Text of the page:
“And it’s also safe to assume that they have a sightist. How else would they know to get out right before the boys came in? They got this close to having the sigils complete, one more repetition of the words in each of the lines would’ve finished it, but they knew to get out. If they didn’t have a sightist, they would’ve finished it.” Another Elder, Cameron of the northern isles, stated.
“But if they had a sightest, how would we not have detected their seeing?” The last Elder, Cafernolth, a man from Vanti, who now held the title of Cafernolth of the western suburbia, spoke.
Vanti was a country inhabiting many of the other islands in the archipelago that both Bishnaal, where Charlie was born and raised, and Oufnaguol, where he, Henry, and the Elders, all currently resided, were a part. It was a rather lavish country with no clear centre. There were cities on every island, each island looking like its own nation.
“Sigils, easy. Sigils can hide anything. It’s why they didn’t go for my room, because I have sigils there that stop sightists from seeing in. My room, to anyone that doesn’t have the right sigil, looks like a storage closet, one with no exit apart from the door in which whomever is inside would’ve walked in from.” Charlie spoke once more, rather confident in his words.
“You think anyone could block such intensive sightist activities with just sigils?” Cafernolth inquired.
“I’ve been working with sigils for two years and I can make any room, and anyone inside of it, completely disappear from everyone’s mind and memories, just with a couple sigils. I can make an entire room feel the power of any spell with just a few sigils. I can make my body so hot to the touch that clothing burns, metals melt, and anyone who touches me goes into an unconscious state of shock, effectively putting them in an immediate coma. If I can do that with just two years of practice, I think a true sigilist with over a hundred years of practice can hide a sightist and their activities rather easily, no matter how intensive said activities may be.”
Henry chuckled. All Elders look to him.
“You have something to say?” Chantelle spoke, a harsh tone in her voice.
“He chuckled because I clarified just how stupid magical beings can be when talking about a subject that is not one in which they are qualified, in not so few words.” Charlie defended, earning another chuckle from Henry. “In fact, considering none of you three know just how much knowledge the sigils I gave yourselves and the rest of the Elders give me, and Henry knew exactly how much they give me just by looking at them, I’d say he knows more about sigils than the three of you combined, and has more right and qualification to speak on the subject than any of you. Do my words reach you?” Charlie spoke with a rather defiant tone in his voice.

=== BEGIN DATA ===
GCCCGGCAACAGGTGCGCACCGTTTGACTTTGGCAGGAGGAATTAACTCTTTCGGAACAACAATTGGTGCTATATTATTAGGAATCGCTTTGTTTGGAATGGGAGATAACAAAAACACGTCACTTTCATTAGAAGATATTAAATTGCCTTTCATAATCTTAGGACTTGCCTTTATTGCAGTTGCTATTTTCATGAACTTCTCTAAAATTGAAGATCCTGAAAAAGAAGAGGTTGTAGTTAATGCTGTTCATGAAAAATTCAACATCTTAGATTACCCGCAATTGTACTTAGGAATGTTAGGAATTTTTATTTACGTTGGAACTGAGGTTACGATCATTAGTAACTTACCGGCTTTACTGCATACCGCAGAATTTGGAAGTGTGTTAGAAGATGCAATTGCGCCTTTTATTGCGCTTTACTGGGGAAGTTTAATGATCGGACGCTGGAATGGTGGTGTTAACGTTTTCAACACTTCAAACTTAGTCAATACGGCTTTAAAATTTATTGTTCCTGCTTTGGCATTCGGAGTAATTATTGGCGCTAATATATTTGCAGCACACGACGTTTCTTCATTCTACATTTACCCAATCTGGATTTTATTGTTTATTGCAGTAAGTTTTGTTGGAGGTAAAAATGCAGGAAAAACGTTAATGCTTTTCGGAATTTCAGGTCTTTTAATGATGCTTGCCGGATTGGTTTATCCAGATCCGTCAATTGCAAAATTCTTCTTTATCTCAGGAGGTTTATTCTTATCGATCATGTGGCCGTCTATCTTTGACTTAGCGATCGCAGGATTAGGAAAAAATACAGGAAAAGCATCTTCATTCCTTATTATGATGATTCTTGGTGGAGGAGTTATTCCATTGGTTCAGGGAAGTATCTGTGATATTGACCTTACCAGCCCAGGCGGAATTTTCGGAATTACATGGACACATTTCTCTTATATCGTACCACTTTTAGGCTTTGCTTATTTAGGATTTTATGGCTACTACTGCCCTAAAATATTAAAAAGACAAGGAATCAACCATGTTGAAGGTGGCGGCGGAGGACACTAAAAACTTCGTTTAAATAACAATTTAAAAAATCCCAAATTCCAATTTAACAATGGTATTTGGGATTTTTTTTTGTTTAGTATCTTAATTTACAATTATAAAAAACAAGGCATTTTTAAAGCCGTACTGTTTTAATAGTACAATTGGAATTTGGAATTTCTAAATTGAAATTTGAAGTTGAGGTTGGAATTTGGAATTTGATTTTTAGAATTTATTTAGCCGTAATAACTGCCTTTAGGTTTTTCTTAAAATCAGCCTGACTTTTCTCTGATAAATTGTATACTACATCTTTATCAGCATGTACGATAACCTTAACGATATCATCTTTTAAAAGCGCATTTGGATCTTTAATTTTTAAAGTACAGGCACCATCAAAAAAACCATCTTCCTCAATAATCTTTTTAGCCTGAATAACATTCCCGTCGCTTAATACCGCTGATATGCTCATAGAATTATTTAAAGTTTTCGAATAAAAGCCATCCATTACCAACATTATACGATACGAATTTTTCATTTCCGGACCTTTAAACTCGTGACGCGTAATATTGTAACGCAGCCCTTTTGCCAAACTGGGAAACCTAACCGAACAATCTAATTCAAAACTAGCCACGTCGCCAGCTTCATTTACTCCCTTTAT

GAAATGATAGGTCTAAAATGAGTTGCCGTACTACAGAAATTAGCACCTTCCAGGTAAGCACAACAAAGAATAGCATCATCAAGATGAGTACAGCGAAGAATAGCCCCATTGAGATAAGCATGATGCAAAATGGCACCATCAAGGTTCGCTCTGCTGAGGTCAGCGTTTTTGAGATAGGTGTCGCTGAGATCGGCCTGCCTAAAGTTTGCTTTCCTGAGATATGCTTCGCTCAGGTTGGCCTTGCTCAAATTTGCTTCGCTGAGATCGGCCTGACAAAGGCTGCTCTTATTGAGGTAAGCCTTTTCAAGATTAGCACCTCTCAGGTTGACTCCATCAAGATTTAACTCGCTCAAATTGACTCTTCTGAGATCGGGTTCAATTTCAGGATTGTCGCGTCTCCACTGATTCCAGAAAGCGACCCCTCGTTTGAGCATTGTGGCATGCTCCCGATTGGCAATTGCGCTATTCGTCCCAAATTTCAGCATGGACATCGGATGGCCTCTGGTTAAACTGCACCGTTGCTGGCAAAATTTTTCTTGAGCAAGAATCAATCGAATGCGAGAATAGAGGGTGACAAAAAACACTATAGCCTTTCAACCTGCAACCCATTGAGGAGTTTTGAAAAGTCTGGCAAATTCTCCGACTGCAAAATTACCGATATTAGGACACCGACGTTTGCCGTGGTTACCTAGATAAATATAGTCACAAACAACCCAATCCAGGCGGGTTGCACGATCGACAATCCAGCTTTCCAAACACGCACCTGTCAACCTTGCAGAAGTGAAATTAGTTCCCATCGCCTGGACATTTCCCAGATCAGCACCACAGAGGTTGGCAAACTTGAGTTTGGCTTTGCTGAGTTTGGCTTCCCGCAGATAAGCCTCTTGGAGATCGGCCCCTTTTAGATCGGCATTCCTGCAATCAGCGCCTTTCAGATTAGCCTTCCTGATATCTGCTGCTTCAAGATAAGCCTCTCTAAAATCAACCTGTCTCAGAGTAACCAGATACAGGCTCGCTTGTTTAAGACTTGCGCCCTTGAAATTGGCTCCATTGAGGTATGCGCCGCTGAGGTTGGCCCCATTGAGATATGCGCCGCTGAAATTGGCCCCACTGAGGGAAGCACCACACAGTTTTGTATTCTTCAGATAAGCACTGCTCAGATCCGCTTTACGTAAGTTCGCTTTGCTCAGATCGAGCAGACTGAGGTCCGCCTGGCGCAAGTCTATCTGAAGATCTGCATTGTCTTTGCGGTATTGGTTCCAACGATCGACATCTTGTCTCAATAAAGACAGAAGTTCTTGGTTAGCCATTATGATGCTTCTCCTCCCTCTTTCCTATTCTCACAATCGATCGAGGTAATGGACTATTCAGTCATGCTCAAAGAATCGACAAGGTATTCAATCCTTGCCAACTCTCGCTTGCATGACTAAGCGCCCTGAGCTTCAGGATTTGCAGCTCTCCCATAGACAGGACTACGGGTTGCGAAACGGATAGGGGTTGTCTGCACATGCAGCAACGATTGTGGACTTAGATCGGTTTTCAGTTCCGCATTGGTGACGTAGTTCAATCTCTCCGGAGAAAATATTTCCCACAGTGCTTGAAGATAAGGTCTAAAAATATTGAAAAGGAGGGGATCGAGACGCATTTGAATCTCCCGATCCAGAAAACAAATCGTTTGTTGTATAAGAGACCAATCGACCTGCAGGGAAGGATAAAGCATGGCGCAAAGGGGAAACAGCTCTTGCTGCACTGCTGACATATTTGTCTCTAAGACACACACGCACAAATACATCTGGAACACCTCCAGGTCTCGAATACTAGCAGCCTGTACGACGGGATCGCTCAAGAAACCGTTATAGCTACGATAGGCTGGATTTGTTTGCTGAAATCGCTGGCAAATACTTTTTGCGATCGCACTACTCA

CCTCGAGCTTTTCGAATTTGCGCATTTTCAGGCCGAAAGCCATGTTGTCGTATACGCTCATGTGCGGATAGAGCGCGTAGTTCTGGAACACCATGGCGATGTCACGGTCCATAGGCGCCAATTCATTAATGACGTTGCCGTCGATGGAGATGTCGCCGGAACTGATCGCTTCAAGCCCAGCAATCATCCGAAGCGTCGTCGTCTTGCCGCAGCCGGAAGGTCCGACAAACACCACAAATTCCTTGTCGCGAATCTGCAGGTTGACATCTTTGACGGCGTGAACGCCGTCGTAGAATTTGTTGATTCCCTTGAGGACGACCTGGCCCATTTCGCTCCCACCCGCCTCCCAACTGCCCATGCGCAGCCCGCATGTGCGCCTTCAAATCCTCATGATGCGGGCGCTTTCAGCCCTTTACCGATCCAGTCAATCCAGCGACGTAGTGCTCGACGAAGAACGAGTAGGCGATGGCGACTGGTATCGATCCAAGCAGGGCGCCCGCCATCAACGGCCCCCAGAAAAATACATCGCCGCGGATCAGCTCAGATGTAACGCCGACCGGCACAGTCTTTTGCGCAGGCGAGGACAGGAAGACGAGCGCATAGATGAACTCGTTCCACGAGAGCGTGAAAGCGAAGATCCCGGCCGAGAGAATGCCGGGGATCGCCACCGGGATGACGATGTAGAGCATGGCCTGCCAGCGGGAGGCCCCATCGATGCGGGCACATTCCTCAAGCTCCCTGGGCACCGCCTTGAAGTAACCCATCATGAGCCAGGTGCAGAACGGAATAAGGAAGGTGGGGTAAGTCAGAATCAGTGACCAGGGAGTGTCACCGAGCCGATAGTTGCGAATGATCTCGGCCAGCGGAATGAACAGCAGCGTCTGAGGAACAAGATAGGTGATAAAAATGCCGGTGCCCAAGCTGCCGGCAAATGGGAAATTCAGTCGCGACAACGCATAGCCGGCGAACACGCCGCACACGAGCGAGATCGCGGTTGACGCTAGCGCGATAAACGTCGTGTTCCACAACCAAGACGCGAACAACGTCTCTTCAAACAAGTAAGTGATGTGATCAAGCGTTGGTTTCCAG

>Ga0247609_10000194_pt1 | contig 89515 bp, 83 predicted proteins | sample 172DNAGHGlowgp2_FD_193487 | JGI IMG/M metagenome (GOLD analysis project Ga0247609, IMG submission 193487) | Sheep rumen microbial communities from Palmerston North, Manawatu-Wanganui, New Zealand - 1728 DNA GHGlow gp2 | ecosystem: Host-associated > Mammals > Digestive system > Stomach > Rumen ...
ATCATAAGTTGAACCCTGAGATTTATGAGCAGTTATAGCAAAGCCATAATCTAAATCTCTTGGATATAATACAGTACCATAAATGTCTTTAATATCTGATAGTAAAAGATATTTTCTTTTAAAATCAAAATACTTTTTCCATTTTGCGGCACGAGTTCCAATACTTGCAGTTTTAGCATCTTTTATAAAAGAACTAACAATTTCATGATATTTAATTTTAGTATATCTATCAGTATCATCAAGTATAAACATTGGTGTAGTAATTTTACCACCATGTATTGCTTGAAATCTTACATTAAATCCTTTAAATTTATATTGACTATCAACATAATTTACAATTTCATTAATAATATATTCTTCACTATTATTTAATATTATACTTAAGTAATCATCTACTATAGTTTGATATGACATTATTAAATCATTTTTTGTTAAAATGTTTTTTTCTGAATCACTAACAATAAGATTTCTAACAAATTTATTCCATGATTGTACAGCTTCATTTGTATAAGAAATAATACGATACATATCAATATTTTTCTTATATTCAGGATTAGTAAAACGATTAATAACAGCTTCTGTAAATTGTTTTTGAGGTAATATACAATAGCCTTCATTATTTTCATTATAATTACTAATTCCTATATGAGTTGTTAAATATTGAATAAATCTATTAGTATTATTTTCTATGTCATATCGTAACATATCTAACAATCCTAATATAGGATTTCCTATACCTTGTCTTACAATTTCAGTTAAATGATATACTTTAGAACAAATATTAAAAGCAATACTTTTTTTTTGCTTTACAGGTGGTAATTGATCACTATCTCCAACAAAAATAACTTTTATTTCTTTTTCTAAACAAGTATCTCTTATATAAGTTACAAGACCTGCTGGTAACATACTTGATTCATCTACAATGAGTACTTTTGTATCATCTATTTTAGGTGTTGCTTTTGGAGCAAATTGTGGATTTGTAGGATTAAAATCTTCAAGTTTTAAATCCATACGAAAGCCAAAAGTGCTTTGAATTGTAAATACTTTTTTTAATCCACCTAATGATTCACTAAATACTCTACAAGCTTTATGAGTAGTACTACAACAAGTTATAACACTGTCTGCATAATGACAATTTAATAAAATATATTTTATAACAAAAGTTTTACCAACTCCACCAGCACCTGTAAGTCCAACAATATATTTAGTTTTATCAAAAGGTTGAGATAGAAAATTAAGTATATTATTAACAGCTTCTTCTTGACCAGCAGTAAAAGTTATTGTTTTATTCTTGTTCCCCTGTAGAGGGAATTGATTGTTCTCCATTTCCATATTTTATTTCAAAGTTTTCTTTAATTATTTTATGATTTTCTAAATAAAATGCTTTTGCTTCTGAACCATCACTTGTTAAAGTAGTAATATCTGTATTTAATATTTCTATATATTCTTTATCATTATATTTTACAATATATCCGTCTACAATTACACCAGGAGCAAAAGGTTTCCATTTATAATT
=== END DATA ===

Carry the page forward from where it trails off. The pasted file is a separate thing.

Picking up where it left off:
The Elders responded by walking out.
The moment the door was closed, Henry collapsed into a fit of laughter, one that twisted Charlie’s own face into a rather wide grin.
“Fuck, Charlie! I didn’t know you had it in you!” Henry managed between bursts of laughter.
“Hey, I can be a bitch when I need to. No one can be rude to my best friend except for me.”
“Damn right.” Henry stood, walking over to Charlie and wrapping him up in a big hug. “You’re growing up kid, and I won’t lie, it’s a little bit painful to watch. I still remember when you were eight years old. You were so short, and your voice was so high, and you had the absolute cutest face around. When my mother told me I was to protect you forever, no matter the cost, I was beyond blissful. That shit made me cry, I was so happy!”
Charlie’s grin turned to a peaceful smile, remembering the day they first met, as he wrapped his arms around Henry.
“Shut up, you’ll make me cry, and I’m not a pretty crier, we both know this.” Charlie muttered into the taller boys shoulder.
“Yeah, yeah, we both know I could easily calm you down with chocolate, cuddles, and my shirts.”
Charlie laughed softly. It was quick, quiet, but it was such a rare sound that it made Henry’s smile grow and his grip on the smaller boy tighten, proud that he made his friend happy.
“Vental vo piinton, Charlie. Love and peace, forever in each other.” Henry spoke, his voice light, gentle.
“Forever in each other, the light will be found.” Charlie spoke as he looked up, a bright smile plastered on his face.
“In the light we may find solitude, a solitude made of love and peace.” The pair spoke in unison, relishing in the moment, knowing that those moments would not be able to occur much longer.